Save Your Confession for Church
Why you should never confess to a crime without a lawyer present
Prosecutors love to try cases where the defendant has already confessed to the crime during a police interrogation. Often, a confession saves the prosecution the time and effort of having to prove its case beyond a reasonable doubt. Young people are especially vulnerable to confessing to crimes they did not commit.
Police investigators sometimes use underhanded tactics to manipulate suspects into confessing to crimes they did not commit. Such tactics may include physical coercion or more subtle techniques. Police interrogators are taught to isolate a suspect, act confident of the suspect’s guilt and pretend that the prosecution has more evidence than it really does. Often interrogators use veiled threats to make a suspect feel hopeless and then make offers of leniency or suggest that judges or prosecutors will react more favorably if the suspect confesses and expresses remorse.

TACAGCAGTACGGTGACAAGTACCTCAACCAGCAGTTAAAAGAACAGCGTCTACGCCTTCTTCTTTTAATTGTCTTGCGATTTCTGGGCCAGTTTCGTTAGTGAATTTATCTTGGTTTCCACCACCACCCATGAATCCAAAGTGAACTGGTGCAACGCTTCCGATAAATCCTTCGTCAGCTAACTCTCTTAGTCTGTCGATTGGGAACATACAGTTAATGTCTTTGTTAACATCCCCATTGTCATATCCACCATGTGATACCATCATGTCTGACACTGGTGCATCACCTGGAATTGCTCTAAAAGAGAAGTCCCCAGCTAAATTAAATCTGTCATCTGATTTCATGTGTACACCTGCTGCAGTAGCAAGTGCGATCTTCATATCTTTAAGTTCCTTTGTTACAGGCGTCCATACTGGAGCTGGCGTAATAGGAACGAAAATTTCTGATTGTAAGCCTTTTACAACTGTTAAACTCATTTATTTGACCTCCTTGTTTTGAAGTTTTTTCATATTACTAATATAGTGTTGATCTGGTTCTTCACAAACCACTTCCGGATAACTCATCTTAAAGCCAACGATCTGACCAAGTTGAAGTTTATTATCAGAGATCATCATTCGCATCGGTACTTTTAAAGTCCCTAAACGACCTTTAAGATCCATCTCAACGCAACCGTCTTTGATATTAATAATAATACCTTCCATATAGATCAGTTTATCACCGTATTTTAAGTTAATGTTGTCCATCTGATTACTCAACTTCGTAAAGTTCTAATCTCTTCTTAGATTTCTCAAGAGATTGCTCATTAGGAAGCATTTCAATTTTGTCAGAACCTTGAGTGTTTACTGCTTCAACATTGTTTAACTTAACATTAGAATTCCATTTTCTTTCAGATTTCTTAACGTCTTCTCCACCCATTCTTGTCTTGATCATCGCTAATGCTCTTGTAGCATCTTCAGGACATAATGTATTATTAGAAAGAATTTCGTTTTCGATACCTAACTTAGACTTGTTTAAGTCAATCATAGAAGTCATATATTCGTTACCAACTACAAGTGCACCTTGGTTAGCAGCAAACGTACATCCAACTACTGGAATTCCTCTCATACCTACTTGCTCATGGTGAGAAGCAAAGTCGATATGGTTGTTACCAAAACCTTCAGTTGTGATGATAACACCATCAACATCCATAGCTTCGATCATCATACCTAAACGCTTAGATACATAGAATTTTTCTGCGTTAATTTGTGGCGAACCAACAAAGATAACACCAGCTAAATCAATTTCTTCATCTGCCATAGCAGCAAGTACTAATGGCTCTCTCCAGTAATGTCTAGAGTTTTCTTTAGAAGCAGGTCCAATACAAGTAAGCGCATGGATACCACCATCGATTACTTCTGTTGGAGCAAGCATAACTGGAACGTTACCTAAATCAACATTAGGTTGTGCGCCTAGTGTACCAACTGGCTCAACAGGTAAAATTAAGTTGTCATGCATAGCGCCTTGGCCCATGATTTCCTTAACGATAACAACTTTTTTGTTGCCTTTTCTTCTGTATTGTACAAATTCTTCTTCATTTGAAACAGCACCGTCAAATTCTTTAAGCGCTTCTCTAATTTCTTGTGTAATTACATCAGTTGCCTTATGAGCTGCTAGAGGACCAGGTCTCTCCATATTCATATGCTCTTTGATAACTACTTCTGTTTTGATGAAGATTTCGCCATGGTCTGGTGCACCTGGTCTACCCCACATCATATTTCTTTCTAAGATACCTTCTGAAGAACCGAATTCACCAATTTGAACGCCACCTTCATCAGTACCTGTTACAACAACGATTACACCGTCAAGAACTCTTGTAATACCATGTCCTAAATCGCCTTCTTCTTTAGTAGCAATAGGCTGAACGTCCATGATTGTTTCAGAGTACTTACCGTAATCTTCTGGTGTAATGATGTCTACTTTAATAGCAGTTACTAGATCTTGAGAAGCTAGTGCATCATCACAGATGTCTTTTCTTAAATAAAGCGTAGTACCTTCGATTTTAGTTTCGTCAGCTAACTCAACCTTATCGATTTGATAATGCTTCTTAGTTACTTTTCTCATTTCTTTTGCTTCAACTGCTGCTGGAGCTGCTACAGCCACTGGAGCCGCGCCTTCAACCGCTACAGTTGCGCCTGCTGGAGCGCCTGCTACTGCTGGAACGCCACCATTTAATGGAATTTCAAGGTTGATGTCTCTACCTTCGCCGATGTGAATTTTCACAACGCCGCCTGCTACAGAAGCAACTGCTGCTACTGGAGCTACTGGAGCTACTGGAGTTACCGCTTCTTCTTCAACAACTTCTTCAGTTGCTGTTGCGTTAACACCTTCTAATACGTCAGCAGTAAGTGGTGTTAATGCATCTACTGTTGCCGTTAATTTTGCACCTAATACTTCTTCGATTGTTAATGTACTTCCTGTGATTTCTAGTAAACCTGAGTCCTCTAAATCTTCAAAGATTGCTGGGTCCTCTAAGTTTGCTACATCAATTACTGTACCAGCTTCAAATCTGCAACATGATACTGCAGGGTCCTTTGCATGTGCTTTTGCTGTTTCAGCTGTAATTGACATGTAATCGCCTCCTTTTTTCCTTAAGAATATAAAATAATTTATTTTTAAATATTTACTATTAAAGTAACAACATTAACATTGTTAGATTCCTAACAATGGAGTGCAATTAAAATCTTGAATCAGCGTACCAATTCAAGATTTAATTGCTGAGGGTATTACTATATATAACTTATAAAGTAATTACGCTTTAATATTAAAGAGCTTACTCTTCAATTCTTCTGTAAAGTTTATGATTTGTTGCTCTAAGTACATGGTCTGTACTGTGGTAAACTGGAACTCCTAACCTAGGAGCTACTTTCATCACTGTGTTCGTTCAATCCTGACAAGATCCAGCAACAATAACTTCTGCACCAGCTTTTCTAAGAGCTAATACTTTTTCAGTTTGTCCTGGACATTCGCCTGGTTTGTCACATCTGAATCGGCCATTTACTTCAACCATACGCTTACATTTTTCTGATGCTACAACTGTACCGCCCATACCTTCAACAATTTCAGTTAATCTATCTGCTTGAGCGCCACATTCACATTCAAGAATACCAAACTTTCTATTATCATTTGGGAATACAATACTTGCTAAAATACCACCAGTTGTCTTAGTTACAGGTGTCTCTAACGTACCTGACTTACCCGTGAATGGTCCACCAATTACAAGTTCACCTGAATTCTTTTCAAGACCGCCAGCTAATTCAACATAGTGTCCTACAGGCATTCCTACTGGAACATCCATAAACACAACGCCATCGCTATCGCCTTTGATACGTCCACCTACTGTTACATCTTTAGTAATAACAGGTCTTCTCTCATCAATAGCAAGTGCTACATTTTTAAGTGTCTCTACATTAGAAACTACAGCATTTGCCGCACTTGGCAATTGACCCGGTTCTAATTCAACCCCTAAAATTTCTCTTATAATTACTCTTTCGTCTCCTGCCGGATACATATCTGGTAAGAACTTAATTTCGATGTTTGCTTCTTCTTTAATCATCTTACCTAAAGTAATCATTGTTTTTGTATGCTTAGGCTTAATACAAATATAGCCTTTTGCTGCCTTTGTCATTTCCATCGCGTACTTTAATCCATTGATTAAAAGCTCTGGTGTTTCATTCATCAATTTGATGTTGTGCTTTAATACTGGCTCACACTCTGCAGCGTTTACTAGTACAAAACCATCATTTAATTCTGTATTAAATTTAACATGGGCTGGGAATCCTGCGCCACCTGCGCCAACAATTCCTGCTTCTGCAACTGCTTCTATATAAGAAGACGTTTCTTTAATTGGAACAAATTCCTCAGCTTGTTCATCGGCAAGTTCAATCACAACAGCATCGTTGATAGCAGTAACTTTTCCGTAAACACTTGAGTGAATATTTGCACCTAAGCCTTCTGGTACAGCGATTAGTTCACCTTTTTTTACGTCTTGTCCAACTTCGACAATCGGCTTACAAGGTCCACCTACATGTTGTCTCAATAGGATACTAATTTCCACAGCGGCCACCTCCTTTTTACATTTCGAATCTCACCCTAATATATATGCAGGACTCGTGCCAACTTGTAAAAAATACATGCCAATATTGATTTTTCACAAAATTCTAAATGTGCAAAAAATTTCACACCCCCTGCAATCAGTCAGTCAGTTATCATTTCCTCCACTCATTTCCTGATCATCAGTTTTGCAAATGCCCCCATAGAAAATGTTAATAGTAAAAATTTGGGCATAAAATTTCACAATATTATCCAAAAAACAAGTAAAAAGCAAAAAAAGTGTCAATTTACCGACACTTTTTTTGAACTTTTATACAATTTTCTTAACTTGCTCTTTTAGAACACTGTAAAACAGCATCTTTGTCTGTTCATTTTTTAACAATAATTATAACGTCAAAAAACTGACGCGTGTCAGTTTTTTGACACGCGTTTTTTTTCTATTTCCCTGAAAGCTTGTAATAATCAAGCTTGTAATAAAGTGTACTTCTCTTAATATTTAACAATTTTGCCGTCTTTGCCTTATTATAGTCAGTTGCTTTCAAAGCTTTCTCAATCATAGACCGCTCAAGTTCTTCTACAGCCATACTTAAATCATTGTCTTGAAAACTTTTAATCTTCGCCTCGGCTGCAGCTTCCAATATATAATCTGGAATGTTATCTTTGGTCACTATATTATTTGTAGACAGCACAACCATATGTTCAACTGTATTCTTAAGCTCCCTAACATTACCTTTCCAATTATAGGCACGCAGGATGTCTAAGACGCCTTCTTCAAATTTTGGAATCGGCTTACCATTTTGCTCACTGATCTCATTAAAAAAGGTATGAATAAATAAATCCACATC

It is perfectly legal for the police interrogators to lie to a suspect. They often exaggerate the consequences that might follow a conviction or encourage suspects to take the fall for loved ones. Interrogators are also trained to interrupt a suspect who denies committing the crime or offers any justification for it. Interrogators are very good at getting people to confess, regardless of guilt. According to the Innocence Project, in 25 percent of the 303 convictions overturned in U.S. history due to DNA evidence, the defendants had been convicted in part by their own false confessions.
The Miranda Act guarantees the right to remain silent and to request a lawyer. You should never submit to interrogation, let alone confess to criminal activity, without consulting with an attorney. If you or a loved one has been charged with a crime, call a veteran criminal defense lawyer immediately for help.